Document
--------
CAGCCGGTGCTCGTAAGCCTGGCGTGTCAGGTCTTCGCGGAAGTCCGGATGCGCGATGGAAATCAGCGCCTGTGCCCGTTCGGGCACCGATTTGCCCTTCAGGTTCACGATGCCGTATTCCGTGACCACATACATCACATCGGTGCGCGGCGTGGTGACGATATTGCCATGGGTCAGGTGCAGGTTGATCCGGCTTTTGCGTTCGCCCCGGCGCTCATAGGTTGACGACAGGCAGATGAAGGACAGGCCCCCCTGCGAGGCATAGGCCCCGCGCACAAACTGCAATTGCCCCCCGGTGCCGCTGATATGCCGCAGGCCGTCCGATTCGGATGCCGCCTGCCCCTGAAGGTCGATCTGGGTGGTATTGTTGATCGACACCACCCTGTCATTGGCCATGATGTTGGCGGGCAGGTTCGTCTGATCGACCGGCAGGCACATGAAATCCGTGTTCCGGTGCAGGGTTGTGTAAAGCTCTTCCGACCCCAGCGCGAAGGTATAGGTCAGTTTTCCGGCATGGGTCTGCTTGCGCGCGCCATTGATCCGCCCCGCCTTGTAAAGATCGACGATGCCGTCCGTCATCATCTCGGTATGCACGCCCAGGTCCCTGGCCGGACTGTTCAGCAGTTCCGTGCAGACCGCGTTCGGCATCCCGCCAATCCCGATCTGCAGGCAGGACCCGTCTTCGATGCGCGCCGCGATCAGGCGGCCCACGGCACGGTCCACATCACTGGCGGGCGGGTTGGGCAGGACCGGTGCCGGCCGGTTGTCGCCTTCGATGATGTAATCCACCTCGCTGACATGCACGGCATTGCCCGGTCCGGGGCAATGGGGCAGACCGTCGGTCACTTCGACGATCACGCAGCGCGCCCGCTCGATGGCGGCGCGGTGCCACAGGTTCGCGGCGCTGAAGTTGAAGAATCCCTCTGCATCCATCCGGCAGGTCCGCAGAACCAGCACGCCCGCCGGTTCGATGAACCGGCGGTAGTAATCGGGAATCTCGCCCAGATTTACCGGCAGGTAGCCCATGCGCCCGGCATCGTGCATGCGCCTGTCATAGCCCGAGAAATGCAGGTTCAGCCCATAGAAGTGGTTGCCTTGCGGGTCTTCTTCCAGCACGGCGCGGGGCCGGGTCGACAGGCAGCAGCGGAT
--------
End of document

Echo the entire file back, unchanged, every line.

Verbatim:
CAGCCGGTGCTCGTAAGCCTGGCGTGTCAGGTCTTCGCGGAAGTCCGGATGCGCGATGGAAATCAGCGCCTGTGCCCGTTCGGGCACCGATTTGCCCTTCAGGTTCACGATGCCGTATTCCGTGACCACATACATCACATCGGTGCGCGGCGTGGTGACGATATTGCCATGGGTCAGGTGCAGGTTGATCCGGCTTTTGCGTTCGCCCCGGCGCTCATAGGTTGACGACAGGCAGATGAAGGACAGGCCCCCCTGCGAGGCATAGGCCCCGCGCACAAACTGCAATTGCCCCCCGGTGCCGCTGATATGCCGCAGGCCGTCCGATTCGGATGCCGCCTGCCCCTGAAGGTCGATCTGGGTGGTATTGTTGATCGACACCACCCTGTCATTGGCCATGATGTTGGCGGGCAGGTTCGTCTGATCGACCGGCAGGCACATGAAATCCGTGTTCCGGTGCAGGGTTGTGTAAAGCTCTTCCGACCCCAGCGCGAAGGTATAGGTCAGTTTTCCGGCATGGGTCTGCTTGCGCGCGCCATTGATCCGCCCCGCCTTGTAAAGATCGACGATGCCGTCCGTCATCATCTCGGTATGCACGCCCAGGTCCCTGGCCGGACTGTTCAGCAGTTCCGTGCAGACCGCGTTCGGCATCCCGCCAATCCCGATCTGCAGGCAGGACCCGTCTTCGATGCGCGCCGCGATCAGGCGGCCCACGGCACGGTCCACATCACTGGCGGGCGGGTTGGGCAGGACCGGTGCCGGCCGGTTGTCGCCTTCGATGATGTAATCCACCTCGCTGACATGCACGGCATTGCCCGGTCCGGGGCAATGGGGCAGACCGTCGGTCACTTCGACGATCACGCAGCGCGCCCGCTCGATGGCGGCGCGGTGCCACAGGTTCGCGGCGCTGAAGTTGAAGAATCCCTCTGCATCCATCCGGCAGGTCCGCAGAACCAGCACGCCCGCCGGTTCGATGAACCGGCGGTAGTAATCGGGAATCTCGCCCAGATTTACCGGCAGGTAGCCCATGCGCCCGGCATCGTGCATGCGCCTGTCATAGCCCGAGAAATGCAGGTTCAGCCCATAGAAGTGGTTGCCTTGCGGGTCTTCTTCCAGCACGGCGCGGGGCCGGGTCGACAGGCAGCAGCGGAT